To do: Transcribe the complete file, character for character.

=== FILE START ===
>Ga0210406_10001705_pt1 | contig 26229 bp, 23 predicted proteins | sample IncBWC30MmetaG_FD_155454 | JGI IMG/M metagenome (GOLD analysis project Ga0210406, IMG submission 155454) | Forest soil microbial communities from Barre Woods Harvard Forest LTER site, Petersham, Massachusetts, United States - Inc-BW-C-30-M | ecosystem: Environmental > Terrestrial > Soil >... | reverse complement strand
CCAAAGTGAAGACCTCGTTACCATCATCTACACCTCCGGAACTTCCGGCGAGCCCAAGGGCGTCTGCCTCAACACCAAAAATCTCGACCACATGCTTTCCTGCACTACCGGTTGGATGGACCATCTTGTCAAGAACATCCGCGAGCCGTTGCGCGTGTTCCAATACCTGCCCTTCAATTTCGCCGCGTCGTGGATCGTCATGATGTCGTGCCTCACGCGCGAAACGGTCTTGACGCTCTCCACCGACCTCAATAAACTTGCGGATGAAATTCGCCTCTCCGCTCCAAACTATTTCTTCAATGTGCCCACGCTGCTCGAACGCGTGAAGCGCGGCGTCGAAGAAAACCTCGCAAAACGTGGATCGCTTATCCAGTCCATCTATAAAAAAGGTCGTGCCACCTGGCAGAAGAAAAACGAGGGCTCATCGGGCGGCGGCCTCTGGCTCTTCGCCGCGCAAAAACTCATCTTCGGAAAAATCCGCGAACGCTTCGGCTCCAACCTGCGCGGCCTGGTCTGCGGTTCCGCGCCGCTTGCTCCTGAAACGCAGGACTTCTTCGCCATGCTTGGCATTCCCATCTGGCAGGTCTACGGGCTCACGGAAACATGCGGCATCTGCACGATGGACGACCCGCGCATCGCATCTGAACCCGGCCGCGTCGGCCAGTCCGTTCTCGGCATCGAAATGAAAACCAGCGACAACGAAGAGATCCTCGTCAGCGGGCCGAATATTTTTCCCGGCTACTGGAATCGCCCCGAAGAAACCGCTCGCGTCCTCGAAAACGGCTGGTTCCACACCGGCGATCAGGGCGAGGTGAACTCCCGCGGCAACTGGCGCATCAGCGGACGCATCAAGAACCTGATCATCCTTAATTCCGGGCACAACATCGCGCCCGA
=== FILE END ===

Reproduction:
>Ga0210406_10001705_pt1 | contig 26229 bp, 23 predicted proteins | sample IncBWC30MmetaG_FD_155454 | JGI IMG/M metagenome (GOLD analysis project Ga0210406, IMG submission 155454) | Forest soil microbial communities from Barre Woods Harvard Forest LTER site, Petersham, Massachusetts, United States - Inc-BW-C-30-M | ecosystem: Environmental > Terrestrial > Soil >... | reverse complement strand
CCAAAGTGAAGACCTCGTTACCATCATCTACACCTCCGGAACTTCCGGCGAGCCCAAGGGCGTCTGCCTCAACACCAAAAATCTCGACCACATGCTTTCCTGCACTACCGGTTGGATGGACCATCTTGTCAAGAACATCCGCGAGCCGTTGCGCGTGTTCCAATACCTGCCCTTCAATTTCGCCGCGTCGTGGATCGTCATGATGTCGTGCCTCACGCGCGAAACGGTCTTGACGCTCTCCACCGACCTCAATAAACTTGCGGATGAAATTCGCCTCTCCGCTCCAAACTATTTCTTCAATGTGCCCACGCTGCTCGAACGCGTGAAGCGCGGCGTCGAAGAAAACCTCGCAAAACGTGGATCGCTTATCCAGTCCATCTATAAAAAAGGTCGTGCCACCTGGCAGAAGAAAAACGAGGGCTCATCGGGCGGCGGCCTCTGGCTCTTCGCCGCGCAAAAACTCATCTTCGGAAAAATCCGCGAACGCTTCGGCTCCAACCTGCGCGGCCTGGTCTGCGGTTCCGCGCCGCTTGCTCCTGAAACGCAGGACTTCTTCGCCATGCTTGGCATTCCCATCTGGCAGGTCTACGGGCTCACGGAAACATGCGGCATCTGCACGATGGACGACCCGCGCATCGCATCTGAACCCGGCCGCGTCGGCCAGTCCGTTCTCGGCATCGAAATGAAAACCAGCGACAACGAAGAGATCCTCGTCAGCGGGCCGAATATTTTTCCCGGCTACTGGAATCGCCCCGAAGAAACCGCTCGCGTCCTCGAAAACGGCTGGTTCCACACCGGCGATCAGGGCGAGGTGAACTCCCGCGGCAACTGGCGCATCAGCGGACGCATCAAGAACCTGATCATCCTTAATTCCGGGCACAACATCGCGCCCGA